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'Has Covid-19 changed how we buy and drink wine?'

Contributor:
Fuseworks Media
Fuseworks Media

Wine is a symbol of the good times, but we enjoy it in times of stress too. This challenging year has no doubt seen many Kiwis reaching for a glass or two of wine, but our wine-buying and wine-drinking behaviour has shifted.

Michael Cooper, New Zealand’s most acclaimed wine writer, believes the biggest changes are in where consumers are buying their wine and the brands they are selecting.

"During times of crisis, when people spend less time browsing the shelves, famous, ‘safe’ brands flourish at the expense of less familiar labels," says Cooper, whose new book New Zealand Wines 2021: Michael Cooper’s Buyer’s Guide (Upstart Press, $39.99) hits shelves today [Thursday 3 December].

Michael says New Zealand’s large, often overseas-controlled, wine companies are trading through the pandemic far more profitably than the majority of small, family-owned vineyards. Big producers, with extensive distribution through supermarkets, are flourishing, because more and more people have been eating at home, but smaller producers are more likely to rely on restaurants, whose wine sales have fallen significantly.

Around the world, there was a swift drop in the per-bottle spend on wine in March, but there are now signs of a recovery to pre-Covid spend levels. Internet sales have surged, with many small wineries offering sharp deals online. One prominent Central Otago producer says the forced closure of its cellar door was more than compensated for by a surge in online orders.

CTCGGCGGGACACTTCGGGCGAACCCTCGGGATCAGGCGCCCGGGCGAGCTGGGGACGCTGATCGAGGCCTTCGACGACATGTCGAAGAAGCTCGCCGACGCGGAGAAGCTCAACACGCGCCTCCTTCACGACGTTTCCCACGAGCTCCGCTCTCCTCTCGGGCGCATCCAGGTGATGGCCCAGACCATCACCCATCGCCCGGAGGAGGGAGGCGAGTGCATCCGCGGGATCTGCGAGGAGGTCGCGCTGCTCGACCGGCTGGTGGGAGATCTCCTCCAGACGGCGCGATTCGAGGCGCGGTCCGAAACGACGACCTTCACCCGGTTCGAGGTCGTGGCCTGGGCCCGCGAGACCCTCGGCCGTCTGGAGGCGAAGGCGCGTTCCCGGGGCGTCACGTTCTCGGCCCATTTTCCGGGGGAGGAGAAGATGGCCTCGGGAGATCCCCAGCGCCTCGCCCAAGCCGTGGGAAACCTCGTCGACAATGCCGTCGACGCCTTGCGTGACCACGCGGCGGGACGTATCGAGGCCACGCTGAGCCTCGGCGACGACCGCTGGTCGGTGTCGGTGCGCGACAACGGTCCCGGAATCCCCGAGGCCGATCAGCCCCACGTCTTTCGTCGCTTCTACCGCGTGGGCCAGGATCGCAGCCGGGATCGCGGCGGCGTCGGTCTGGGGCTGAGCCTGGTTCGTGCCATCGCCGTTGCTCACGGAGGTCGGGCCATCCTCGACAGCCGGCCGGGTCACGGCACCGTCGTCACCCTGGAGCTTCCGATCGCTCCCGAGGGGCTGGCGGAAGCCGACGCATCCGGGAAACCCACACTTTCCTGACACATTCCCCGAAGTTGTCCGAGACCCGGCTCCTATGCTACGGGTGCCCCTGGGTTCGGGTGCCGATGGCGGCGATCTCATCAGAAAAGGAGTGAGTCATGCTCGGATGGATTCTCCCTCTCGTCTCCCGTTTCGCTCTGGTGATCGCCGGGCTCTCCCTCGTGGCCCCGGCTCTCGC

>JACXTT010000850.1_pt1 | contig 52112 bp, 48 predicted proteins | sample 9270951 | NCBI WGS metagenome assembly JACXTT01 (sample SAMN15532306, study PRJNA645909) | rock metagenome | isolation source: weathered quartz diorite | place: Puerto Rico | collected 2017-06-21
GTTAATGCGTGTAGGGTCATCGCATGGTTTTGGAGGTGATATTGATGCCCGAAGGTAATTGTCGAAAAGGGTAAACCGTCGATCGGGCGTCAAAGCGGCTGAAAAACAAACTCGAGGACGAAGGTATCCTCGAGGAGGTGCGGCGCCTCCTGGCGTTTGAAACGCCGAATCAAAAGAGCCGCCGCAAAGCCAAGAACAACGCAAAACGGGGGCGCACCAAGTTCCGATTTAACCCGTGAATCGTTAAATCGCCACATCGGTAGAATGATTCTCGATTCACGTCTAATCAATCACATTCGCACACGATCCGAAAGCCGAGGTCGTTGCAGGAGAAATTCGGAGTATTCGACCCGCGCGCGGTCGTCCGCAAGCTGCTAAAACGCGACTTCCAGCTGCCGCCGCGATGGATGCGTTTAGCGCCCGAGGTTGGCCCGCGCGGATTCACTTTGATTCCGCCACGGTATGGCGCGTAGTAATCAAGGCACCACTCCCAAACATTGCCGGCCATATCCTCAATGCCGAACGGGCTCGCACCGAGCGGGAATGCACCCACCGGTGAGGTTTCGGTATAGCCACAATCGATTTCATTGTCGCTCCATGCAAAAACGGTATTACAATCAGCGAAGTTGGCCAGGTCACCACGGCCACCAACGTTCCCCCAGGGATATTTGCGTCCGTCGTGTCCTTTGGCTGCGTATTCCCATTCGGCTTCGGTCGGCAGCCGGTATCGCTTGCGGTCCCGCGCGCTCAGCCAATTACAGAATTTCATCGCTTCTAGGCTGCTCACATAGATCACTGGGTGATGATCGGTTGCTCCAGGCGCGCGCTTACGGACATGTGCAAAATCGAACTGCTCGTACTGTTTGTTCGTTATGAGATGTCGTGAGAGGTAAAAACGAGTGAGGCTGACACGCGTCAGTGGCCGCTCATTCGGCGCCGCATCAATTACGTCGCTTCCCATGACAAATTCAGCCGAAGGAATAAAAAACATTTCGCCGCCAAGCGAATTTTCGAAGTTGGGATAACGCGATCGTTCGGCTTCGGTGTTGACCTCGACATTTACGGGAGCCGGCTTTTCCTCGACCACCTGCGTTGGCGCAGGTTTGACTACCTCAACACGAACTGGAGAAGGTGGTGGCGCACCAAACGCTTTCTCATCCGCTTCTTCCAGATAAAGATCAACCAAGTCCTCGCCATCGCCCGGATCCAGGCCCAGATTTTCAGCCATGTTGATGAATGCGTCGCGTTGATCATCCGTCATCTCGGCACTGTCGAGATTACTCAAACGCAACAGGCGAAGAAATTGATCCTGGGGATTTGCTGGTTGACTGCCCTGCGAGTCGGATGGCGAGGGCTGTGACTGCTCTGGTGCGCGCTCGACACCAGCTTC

Research shows that the occasions when we reach for a glass of wine have changed too. When people are at home all day during lockdown, the traditional routine of a glass of wine only with dinner is disrupted. Internationally, at-home drinking of wine without food has increased in frequency.

Summer drought was bad news for farmers, but dry weather is excellent for winegrowers and Cooper says the wine from the 2020 vintage looks excellent.

Sauvignon Blanc dominated the harvest. Almost 65 per cent of the country’s entire grape crop was of a single grape variety from a single region - Marlborough Sauvignon Blanc. Cooper reports the early releases from 2020 are highly aromatic, vibrant, crisp and punchy, offering excellent drinking this summer.

Every year Cooper names two Best Buy picks - a red and white wine that punch above their weight and over-deliver for their price point. But for the first time, he’s also included a rosé recommendation, a reflection of the growing popularity of this style.

All this insight and more is contained in New Zealand Wines 2021: Michael Cooper’s Buyer’s Guide.

And while New Zealanders’ drinking preferences have been impacted by the pandemic, Cooper’s have stayed largely the same. Writing his annual guide, which is in its 29th edition, requires him to taste over 2,500 wines, meaning he must average seven wines a day to get through the tremendous workload.

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